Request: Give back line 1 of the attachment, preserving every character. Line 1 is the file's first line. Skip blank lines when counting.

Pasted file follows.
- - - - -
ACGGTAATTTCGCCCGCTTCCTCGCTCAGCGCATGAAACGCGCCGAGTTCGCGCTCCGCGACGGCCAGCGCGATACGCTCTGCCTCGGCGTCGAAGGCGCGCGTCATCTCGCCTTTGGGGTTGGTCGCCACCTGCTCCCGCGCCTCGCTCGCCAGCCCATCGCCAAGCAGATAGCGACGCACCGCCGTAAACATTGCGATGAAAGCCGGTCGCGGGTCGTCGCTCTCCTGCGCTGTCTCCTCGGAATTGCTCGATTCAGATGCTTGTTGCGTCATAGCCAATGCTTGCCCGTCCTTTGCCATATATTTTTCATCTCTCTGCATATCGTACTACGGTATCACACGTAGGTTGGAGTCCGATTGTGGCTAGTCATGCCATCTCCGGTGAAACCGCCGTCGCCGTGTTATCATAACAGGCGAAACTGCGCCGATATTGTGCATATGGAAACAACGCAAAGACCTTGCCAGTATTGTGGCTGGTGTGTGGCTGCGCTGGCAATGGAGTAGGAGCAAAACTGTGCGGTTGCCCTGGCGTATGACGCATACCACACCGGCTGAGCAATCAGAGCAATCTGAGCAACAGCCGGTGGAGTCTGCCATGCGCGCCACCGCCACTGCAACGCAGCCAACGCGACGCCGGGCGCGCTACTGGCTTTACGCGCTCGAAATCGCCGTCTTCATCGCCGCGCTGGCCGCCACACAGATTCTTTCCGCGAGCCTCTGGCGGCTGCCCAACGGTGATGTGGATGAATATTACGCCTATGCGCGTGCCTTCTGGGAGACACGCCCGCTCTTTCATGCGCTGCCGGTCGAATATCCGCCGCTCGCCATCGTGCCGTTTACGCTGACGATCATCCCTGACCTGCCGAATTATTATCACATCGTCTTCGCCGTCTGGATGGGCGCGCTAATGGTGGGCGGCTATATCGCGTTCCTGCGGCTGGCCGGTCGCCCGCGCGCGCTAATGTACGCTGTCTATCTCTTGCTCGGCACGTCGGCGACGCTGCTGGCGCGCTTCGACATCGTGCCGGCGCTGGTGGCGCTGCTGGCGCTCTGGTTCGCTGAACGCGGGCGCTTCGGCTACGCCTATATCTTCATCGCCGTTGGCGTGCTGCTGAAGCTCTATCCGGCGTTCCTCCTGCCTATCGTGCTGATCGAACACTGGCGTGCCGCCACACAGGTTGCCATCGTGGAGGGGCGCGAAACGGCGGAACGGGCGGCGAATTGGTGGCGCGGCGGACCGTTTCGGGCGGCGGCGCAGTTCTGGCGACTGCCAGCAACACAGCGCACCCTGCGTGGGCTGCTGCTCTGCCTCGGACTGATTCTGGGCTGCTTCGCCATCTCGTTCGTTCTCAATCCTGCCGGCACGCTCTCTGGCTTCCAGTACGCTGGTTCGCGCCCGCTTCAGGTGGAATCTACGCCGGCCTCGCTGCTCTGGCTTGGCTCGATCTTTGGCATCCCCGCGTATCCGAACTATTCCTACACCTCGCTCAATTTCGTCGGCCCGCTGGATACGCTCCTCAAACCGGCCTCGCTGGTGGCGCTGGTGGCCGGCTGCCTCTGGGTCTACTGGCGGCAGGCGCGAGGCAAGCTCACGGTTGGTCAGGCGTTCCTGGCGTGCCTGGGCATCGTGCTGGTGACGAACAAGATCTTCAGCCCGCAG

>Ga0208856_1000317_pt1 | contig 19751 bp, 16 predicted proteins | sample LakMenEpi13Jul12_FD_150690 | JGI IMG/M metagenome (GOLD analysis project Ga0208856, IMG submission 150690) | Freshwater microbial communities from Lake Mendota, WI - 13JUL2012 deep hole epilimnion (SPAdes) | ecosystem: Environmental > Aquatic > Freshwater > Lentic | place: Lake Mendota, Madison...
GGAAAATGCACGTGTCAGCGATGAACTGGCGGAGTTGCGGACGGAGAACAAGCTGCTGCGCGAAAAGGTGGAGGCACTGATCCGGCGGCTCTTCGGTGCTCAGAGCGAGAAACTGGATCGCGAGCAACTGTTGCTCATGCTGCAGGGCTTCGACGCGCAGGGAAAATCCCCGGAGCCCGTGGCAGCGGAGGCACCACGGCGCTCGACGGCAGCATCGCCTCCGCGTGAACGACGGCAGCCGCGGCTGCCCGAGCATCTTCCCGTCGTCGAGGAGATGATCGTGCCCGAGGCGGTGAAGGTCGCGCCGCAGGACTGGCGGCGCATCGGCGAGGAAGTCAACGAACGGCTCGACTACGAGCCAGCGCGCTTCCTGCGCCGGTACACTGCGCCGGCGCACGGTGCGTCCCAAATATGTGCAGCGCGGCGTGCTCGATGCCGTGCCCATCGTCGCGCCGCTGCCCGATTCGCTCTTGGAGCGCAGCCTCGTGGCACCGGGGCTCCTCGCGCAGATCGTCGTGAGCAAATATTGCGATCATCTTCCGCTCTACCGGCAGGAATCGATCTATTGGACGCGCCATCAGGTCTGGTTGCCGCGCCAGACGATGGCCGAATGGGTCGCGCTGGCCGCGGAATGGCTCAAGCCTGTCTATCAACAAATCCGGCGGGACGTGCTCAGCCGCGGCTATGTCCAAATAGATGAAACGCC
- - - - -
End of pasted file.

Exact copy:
ACGGTAATTTCGCCCGCTTCCTCGCTCAGCGCATGAAACGCGCCGAGTTCGCGCTCCGCGACGGCCAGCGCGATACGCTCTGCCTCGGCGTCGAAGGCGCGCGTCATCTCGCCTTTGGGGTTGGTCGCCACCTGCTCCCGCGCCTCGCTCGCCAGCCCATCGCCAAGCAGATAGCGACGCACCGCCGTAAACATTGCGATGAAAGCCGGTCGCGGGTCGTCGCTCTCCTGCGCTGTCTCCTCGGAATTGCTCGATTCAGATGCTTGTTGCGTCATAGCCAATGCTTGCCCGTCCTTTGCCATATATTTTTCATCTCTCTGCATATCGTACTACGGTATCACACGTAGGTTGGAGTCCGATTGTGGCTAGTCATGCCATCTCCGGTGAAACCGCCGTCGCCGTGTTATCATAACAGGCGAAACTGCGCCGATATTGTGCATATGGAAACAACGCAAAGACCTTGCCAGTATTGTGGCTGGTGTGTGGCTGCGCTGGCAATGGAGTAGGAGCAAAACTGTGCGGTTGCCCTGGCGTATGACGCATACCACACCGGCTGAGCAATCAGAGCAATCTGAGCAACAGCCGGTGGAGTCTGCCATGCGCGCCACCGCCACTGCAACGCAGCCAACGCGACGCCGGGCGCGCTACTGGCTTTACGCGCTCGAAATCGCCGTCTTCATCGCCGCGCTGGCCGCCACACAGATTCTTTCCGCGAGCCTCTGGCGGCTGCCCAACGGTGATGTGGATGAATATTACGCCTATGCGCGTGCCTTCTGGGAGACACGCCCGCTCTTTCATGCGCTGCCGGTCGAATATCCGCCGCTCGCCATCGTGCCGTTTACGCTGACGATCATCCCTGACCTGCCGAATTATTATCACATCGTCTTCGCCGTCTGGATGGGCGCGCTAATGGTGGGCGGCTATATCGCGTTCCTGCGGCTGGCCGGTCGCCCGCGCGCGCTAATGTACGCTGTCTATCTCTTGCTCGGCACGTCGGCGACGCTGCTGGCGCGCTTCGACATCGTGCCGGCGCTGGTGGCGCTGCTGGCGCTCTGGTTCGCTGAACGCGGGCGCTTCGGCTACGCCTATATCTTCATCGCCGTTGGCGTGCTGCTGAAGCTCTATCCGGCGTTCCTCCTGCCTATCGTGCTGATCGAACACTGGCGTGCCGCCACACAGGTTGCCATCGTGGAGGGGCGCGAAACGGCGGAACGGGCGGCGAATTGGTGGCGCGGCGGACCGTTTCGGGCGGCGGCGCAGTTCTGGCGACTGCCAGCAACACAGCGCACCCTGCGTGGGCTGCTGCTCTGCCTCGGACTGATTCTGGGCTGCTTCGCCATCTCGTTCGTTCTCAATCCTGCCGGCACGCTCTCTGGCTTCCAGTACGCTGGTTCGCGCCCGCTTCAGGTGGAATCTACGCCGGCCTCGCTGCTCTGGCTTGGCTCGATCTTTGGCATCCCCGCGTATCCGAACTATTCCTACACCTCGCTCAATTTCGTCGGCCCGCTGGATACGCTCCTCAAACCGGCCTCGCTGGTGGCGCTGGTGGCCGGCTGCCTCTGGGTCTACTGGCGGCAGGCGCGAGGCAAGCTCACGGTTGGTCAGGCGTTCCTGGCGTGCCTGGGCATCGTGCTGGTGACGAACAAGATCTTCAGCCCGCAG